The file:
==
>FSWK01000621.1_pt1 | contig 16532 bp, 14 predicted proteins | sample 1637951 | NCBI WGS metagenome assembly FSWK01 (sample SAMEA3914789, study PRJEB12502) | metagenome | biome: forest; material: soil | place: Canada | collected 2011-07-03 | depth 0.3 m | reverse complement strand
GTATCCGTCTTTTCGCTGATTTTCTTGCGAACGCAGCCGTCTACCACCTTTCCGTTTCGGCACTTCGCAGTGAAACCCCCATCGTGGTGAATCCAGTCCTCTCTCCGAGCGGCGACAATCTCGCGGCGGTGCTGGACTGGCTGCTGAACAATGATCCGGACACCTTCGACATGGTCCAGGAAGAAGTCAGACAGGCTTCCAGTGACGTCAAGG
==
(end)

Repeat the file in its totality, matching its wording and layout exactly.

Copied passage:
>FSWK01000621.1_pt1 | contig 16532 bp, 14 predicted proteins | sample 1637951 | NCBI WGS metagenome assembly FSWK01 (sample SAMEA3914789, study PRJEB12502) | metagenome | biome: forest; material: soil | place: Canada | collected 2011-07-03 | depth 0.3 m | reverse complement strand
GTATCCGTCTTTTCGCTGATTTTCTTGCGAACGCAGCCGTCTACCACCTTTCCGTTTCGGCACTTCGCAGTGAAACCCCCATCGTGGTGAATCCAGTCCTCTCTCCGAGCGGCGACAATCTCGCGGCGGTGCTGGACTGGCTGCTGAACAATGATCCGGACACCTTCGACATGGTCCAGGAAGAAGTCAGACAGGCTTCCAGTGACGTCAAGG